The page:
Cleaning a cannon.

Mentors in the art of 1800 warfare.

Trust your child.
This is a hard one, especially in this society of “adults know best”, and especially if they are in school and you can compare their performances with other kids. I remember the sinking feeling I had whenever I’d walk into the Kindergarten, 1st, or 2nd grade room. All the kids would have their work on the walls…papers with tidy printing and careful drawings. And then I’d see Naturalist’s papers…scrawled, illegible scribbles with what appeared to be poorly thought out illustrations that were abandoned before completion. But the truth is, no one has more capability than these Out of the Box thinkers. It may take them a while to find their own path, but once they do…watch out. Place your trust in your child and stop worrying about if they’ll ever spell correctly/perform well on tests/go to college/sleep a full night/get good grades. Rather than stressing over how to get them to perform to someone else’s ideas of a standardized course (*ahem* NCLB *ahem*), support them in finding their own path through life. They will shine like no other!

even more deeeep thoughts.

Sign at the Olympic Training Center.

Encourage meaningful friendships with other kids

OK, so, I used to leverage good behavior with having friends over. Which often meant that no friends could come over, because OOTBT tend to be….stubborn. Willful. Prone to tantrums. Emotional. Contrary. But you know what? You can either let them have their friendships now, for free, or pay for their counseling later. Finding good friends is often difficult for OOTBT. Naturalist told me that in 3rd grade, everyone laughed at her, even her friends. She said, “I knew it was just a matter of time before my best friends agreed that I was stupid and laughed at me, too.” [insert mom tears here] Friendships are developed through mutual interests and experiences. It was hard for Naturalist, with her focus on the animal world, to connect with any other girls who were running around teasing boys and being 9. I can’t tell you how many friends came over wanting to talk about other classmates while all Naturalist wanted to do was talk about snails and go clean up a nearby stream. If you notice your kid doesn’t have many (or any) friends, work to find some. Join after school programs, sign them up for extracurricular classes/sports, host a game night with similar kids, or whatever you can to be a matchmaker. It’s not unlike finding a good mentor. Friendships are another teather to keep OOTBT feeling connected and not alone. I’ll take away dessert, I’ll take away games and computer time, but I never take away friendship time anymore. Not with so much at stake.

Get a Pet
I dragged my feet with this one, but now that we have Frito Bandito, I wish we would have gotten her sooner. Even Naturalist said to me one day, “I love having Frito around. I know she doesn’t care if I can’t do some things. She’ll never laugh at me. She just loves me. I think that’s why I love nature so much–I can be myself and feel good around it.” [insert more mom tears here]. There’s a successful program around here where they take service dogs into a library and welcome kids to come in with a book, sit beside the dogs, and read to them. Those kids also know that the dogs won’t judge them, or stop them when they make a mistake. It’s a rare thing to feel so unconditionally loved. The pet doesn’t have to be a big commitment like a dog or cat, even a goldfish in the room or some kind of toad hoping around in a cage. Some other living thing to connect to.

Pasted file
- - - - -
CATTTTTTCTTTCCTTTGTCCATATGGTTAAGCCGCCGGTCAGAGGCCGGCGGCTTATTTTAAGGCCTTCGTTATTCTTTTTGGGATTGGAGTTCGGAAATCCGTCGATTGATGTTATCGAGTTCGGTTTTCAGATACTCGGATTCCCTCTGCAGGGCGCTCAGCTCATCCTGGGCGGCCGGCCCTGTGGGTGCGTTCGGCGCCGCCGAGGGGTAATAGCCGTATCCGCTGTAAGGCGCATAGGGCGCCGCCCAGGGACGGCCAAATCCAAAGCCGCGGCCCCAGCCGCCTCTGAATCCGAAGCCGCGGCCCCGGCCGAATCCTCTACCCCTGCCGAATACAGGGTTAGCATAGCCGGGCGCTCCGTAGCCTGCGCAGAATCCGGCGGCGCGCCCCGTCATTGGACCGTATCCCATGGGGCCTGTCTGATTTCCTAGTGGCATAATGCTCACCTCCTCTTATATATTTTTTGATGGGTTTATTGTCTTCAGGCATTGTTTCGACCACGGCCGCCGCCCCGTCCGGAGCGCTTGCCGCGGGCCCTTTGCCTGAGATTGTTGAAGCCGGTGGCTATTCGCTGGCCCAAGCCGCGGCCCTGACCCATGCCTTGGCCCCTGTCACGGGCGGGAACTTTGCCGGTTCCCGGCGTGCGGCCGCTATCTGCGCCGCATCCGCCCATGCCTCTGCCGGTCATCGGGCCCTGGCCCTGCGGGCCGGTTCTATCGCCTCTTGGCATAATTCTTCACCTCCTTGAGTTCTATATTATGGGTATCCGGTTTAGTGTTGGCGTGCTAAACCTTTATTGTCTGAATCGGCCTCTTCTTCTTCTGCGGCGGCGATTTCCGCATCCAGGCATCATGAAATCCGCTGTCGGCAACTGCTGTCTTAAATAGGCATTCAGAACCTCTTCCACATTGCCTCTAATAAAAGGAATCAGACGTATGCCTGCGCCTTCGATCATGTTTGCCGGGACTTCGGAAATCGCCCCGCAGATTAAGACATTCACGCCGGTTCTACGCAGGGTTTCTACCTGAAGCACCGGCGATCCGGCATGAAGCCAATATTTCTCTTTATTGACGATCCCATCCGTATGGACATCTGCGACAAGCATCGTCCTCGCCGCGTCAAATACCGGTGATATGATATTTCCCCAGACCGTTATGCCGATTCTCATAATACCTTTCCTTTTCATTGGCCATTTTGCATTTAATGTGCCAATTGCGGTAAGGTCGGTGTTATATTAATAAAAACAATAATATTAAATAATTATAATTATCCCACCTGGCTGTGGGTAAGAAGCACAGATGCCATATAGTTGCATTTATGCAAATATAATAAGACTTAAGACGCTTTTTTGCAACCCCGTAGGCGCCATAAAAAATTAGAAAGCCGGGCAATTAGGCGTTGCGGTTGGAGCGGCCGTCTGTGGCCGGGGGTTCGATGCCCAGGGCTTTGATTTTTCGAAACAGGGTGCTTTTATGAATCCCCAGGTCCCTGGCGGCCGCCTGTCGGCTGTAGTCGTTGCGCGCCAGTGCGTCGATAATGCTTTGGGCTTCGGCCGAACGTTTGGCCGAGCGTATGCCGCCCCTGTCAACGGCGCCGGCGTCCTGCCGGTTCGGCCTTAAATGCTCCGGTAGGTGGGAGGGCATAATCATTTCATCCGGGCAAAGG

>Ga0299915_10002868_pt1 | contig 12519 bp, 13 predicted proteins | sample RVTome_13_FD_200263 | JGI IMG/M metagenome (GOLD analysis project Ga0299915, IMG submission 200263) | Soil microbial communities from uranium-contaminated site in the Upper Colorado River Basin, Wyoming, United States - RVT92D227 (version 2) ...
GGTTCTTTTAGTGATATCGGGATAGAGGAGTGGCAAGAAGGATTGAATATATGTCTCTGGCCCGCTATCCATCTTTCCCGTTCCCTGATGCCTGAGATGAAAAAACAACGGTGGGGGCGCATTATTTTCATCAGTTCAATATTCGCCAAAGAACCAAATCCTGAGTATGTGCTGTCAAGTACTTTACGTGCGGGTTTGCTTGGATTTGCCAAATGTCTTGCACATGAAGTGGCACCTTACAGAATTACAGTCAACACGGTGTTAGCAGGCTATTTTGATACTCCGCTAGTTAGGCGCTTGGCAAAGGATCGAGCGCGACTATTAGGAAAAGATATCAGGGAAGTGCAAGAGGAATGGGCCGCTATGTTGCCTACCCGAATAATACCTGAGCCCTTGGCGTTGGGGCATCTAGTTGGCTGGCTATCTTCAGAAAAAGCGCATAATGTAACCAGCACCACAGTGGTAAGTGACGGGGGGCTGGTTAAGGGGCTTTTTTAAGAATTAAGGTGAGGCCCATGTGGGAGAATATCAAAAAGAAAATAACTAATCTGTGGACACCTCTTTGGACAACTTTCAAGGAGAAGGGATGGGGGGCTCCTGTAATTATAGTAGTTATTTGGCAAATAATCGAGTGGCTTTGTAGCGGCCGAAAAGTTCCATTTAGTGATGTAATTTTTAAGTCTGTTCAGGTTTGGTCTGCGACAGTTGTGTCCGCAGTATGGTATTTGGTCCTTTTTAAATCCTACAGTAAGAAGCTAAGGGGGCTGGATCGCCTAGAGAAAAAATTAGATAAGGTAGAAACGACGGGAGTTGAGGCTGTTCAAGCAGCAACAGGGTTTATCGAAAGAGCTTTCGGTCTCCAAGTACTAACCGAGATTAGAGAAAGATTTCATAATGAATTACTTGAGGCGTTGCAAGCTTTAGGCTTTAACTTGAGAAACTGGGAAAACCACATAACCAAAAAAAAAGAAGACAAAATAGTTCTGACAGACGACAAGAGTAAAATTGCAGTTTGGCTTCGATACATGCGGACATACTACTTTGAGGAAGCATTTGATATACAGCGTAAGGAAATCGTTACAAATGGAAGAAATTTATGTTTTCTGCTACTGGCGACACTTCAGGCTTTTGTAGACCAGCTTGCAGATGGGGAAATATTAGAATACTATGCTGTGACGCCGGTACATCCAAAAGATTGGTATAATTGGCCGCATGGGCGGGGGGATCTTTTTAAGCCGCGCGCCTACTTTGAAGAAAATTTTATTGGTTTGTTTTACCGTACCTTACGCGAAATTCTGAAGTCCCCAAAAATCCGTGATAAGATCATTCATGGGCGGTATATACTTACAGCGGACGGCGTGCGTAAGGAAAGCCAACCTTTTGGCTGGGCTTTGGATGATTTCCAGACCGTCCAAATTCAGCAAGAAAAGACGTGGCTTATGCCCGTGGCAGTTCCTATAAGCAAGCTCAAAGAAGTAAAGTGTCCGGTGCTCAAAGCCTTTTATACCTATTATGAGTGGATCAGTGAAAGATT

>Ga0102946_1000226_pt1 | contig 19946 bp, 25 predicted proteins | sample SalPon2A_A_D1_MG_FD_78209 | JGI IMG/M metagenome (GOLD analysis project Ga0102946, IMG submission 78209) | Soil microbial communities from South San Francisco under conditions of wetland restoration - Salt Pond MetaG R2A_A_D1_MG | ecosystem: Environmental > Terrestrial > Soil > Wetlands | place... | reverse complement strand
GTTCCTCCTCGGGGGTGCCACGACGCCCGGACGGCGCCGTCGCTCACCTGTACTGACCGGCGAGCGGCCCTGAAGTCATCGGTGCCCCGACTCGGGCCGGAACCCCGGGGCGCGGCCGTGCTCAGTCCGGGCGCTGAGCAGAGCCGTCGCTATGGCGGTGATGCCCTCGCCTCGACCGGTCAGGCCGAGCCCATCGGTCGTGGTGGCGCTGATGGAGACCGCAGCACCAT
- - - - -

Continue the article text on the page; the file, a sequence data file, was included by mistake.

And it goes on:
Hello, gals!

Worry less about academic stuff, more about finding situations where they thrive.
I read an interview with Michael Phelps mom, and she was talking about getting him through High School with the crazy swimming schedule he had. Basically, her attitude was, “My son is getting more education from living his life and experiencing all these different situations, so please just let him come here, do a basic amount of work, but get off his back about academic stuff. Make sure he can do the important things–the 3 R’s, for instance–and leave the rest up to him.” I think this applies equally well to an OOTBT. Their creative, gifted side will make sure they learn and know everything they need to. Their learning differences will ensure that they need to study things that are relevant and important to their lives. In a school full of negative associations, they need to find somewhere with positive feedback. Do they love science? Volunteer at a museum or Zoo. Animals? Volunteer at a shelter. Athletic? Join a runing club or sign them up for triathlons. Naturalist has climbed 3 14’ers with plans on climbing 14 total by the time she’s 14. School will often say that kids need to do certain things to develop patience, willpower, focus, and drive. Not my kids. My kids learned all of that in the ‘real world’, where how and what they did really mattered to them. When kids can accomplish things that matter to them, it instills a feeling and confidence more powerful than good grades (which oftentimes never come to OOTBT, even when they work doubly hard than everyone else).

Hiking Grays Peak
14,270 feet, on top of the world.

Other resources:
Suicide Among Gifted Adolescents: How to Prevent It (the title is scary, but this article has fantastic ways that the school and parents can help support an at risk kid. So whether you think you know of someone who is at risk or not, it’s worth a look.)

Anything by John Holt (To work out the trust issues with OOTBT)

Some rather sobering statistics about kids with LD. Sad, but true. Although, I do take issues with their statement that once a kid is behind, they’ll always be behind. But other than that, it’s an eye opening read.

The Creative Mind Phenomenon A great example of advocating for the child.

Out of the Box Thinkers Group on Yahoo, where all the cool parents go to find out how to support and encourage their out of the box learner.